“The Church of Baseball: The Making of ‘Bull Durham’: Home Runs, Bad Calls, Crazy Fights, Big Swings and a Hit” by Ron Shelton (Knopf)
Former minor-league ballplayer Ron Shelton has written and directed a host of sports-themed movies, but it’s doubtful anyone has told him they’ve named their children after the characters in “Tin Cup” or “White Men Can’t Jump” or even “Cobb.”
“Bull Durham”? That’s different. A couple once introduced Shelton to their young sons, Crash and Nuke. That might be more impressive than the Sports Illustrated declaration in 2003 that the 1988 comedy starring Kevin Costner was the best sports movie ever.
What’s really impressive, once you read Shelton’s breezy behind-the-scenes recap, “The Church of Baseball,” is that “Bull Durham” didn’t end up in the direct-to-video minor leagues or just sent to the showers. Initially, too many people had too little faith in the movie and the man behind it.
There were conflicts over the casting of the leads, Costner as Crash, Susan Sarandon as Annie, and Tim Robbins as Nuke. Though Costner’s star was just emerging, none was seen as box office draws. Teen comedy veteran Anthony Michael Hall was considered a better choice as the pitching phenom completing the love triangle between Crash and Annie. However, all three — Costner, Sarandon and Robbins —were destined to win Oscars in standout careers.
And there was conflict over Shelton himself, some executives thinking the first-time director wasn’t up to the task. Somehow he managed to keep so many cooks with so many thoughts from spoiling his broth before it was even in the pot.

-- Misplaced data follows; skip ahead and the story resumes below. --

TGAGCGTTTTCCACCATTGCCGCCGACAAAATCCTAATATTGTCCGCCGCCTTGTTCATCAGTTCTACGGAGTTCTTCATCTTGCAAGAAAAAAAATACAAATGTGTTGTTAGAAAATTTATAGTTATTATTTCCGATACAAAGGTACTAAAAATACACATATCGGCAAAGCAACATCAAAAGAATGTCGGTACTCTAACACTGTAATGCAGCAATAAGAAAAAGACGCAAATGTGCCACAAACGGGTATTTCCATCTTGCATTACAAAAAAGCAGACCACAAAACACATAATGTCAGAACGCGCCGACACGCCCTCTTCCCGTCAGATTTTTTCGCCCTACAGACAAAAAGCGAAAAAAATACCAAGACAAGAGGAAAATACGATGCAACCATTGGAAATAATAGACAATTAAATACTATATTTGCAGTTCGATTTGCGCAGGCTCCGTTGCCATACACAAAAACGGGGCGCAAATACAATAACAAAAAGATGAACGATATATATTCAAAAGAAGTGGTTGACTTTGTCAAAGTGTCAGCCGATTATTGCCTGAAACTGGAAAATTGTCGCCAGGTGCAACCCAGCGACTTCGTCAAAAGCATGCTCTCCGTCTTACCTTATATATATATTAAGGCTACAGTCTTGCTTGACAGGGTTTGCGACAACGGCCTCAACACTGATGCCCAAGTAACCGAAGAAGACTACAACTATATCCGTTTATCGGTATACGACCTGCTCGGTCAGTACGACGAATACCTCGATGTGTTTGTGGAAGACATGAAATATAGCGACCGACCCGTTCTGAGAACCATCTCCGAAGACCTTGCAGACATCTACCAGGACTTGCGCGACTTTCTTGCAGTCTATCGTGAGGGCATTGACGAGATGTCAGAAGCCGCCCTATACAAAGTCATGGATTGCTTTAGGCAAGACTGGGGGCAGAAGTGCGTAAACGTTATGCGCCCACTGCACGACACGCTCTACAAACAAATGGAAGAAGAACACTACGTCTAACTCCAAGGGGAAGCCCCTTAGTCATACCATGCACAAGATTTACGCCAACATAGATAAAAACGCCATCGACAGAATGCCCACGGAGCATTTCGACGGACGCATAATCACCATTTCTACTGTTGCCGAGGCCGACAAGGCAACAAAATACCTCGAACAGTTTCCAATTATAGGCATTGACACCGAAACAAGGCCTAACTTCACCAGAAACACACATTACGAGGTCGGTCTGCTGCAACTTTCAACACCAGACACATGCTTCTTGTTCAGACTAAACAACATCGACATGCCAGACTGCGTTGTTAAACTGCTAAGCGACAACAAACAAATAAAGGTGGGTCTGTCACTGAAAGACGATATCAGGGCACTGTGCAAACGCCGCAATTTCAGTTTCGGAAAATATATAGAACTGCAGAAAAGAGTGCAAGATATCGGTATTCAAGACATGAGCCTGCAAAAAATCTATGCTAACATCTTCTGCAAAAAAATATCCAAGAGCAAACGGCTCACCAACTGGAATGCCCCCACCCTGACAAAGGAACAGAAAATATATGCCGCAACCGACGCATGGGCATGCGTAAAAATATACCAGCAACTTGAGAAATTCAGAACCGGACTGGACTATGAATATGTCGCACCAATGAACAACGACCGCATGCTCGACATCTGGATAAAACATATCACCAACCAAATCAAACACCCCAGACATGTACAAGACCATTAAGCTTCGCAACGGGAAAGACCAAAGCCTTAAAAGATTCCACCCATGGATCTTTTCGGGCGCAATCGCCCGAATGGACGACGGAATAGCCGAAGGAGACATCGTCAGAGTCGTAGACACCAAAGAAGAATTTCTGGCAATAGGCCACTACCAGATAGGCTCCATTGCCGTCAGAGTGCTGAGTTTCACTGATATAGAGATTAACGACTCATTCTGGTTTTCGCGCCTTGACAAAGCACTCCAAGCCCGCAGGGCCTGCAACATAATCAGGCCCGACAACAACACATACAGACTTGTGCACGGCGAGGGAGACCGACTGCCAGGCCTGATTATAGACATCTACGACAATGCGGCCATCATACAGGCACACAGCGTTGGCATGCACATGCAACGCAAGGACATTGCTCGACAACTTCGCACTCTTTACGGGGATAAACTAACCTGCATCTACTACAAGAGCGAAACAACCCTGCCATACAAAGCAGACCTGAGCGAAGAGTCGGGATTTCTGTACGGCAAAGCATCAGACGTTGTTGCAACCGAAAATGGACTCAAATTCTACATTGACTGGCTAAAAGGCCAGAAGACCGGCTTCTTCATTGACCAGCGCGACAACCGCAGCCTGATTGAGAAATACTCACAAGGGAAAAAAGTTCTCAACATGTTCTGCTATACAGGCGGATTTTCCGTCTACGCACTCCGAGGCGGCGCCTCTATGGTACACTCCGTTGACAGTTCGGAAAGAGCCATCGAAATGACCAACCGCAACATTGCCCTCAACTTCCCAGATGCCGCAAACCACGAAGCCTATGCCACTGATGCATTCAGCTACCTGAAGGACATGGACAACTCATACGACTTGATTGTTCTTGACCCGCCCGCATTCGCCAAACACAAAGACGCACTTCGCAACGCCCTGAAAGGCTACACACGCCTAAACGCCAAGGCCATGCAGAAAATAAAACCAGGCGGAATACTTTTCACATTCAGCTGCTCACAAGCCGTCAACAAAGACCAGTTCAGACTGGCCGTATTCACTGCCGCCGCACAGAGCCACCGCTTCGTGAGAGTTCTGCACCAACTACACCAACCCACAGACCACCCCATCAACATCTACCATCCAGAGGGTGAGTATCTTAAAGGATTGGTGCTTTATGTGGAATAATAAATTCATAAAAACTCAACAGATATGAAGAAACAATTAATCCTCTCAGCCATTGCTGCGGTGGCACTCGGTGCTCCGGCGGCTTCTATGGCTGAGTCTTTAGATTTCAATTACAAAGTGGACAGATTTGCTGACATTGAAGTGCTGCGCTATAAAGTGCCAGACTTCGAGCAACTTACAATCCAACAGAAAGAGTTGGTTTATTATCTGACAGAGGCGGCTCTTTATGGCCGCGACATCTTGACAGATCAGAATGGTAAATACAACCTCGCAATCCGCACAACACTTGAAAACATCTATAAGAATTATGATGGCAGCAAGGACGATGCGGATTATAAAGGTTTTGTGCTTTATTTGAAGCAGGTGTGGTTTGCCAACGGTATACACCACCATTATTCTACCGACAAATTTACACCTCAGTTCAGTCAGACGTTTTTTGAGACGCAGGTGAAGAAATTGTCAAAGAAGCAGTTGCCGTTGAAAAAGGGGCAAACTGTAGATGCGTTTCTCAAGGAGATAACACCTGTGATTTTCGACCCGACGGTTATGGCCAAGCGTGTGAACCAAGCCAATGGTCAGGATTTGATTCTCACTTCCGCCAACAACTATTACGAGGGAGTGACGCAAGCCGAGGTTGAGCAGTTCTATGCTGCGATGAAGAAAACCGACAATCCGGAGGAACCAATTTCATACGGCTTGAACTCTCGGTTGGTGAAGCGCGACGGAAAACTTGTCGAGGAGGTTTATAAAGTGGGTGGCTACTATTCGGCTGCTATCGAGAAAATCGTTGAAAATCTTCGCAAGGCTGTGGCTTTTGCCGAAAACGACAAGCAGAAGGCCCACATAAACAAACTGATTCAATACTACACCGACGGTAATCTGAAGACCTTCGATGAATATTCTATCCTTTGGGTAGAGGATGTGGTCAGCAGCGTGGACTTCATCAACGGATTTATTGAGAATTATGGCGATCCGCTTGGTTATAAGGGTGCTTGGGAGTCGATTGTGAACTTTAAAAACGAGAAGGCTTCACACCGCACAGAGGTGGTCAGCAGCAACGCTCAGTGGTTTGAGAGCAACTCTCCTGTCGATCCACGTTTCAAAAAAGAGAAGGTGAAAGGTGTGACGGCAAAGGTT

Dissention continued throughout shooting. At one point some people decided that the scene on the mound in which the teammates talk about anything but Nuke’s erratic pitching — “Candlesticks always make a nice gift” — should be cut. But test audiences and future fans would judge it the movie’s funniest moment. Shelton credits actor Robert Wuhl for the line, just one example of how the film was a team effort and Shelton generous in sharing the credit.
At the heart of “The Church of Baseball” isn’t the filmmaking or the fighting with the studio or even the insider’s view of baseball. It’s the creative process. Unlike most making-of books, many pages are devoted to how Shelton conceived the characters, developed a framework for a movie, sold a studio on it, then wrote and rewrote and rewrote the script. And the creativity continued during the actual filming, the editing, the music, the costumes and all the other stuff that goes into making a movie. Fortunately, creativity can be pretty funny as well as pretty interesting, and “The Church of Baseball” is consistently both.
Sure, let’s go to another baseball analogy: Making “Bull Durham” was like fielding a squirrely ground ball off the end of the bat at the edge of the infield grass — a play Shelton says looks easy but is actually hard to do. Fans of baseball and the movies are glad he didn’t botch it.
Douglass K. Daniel is the author of “Anne Bancroft: A Life” (University Press of Kentucky)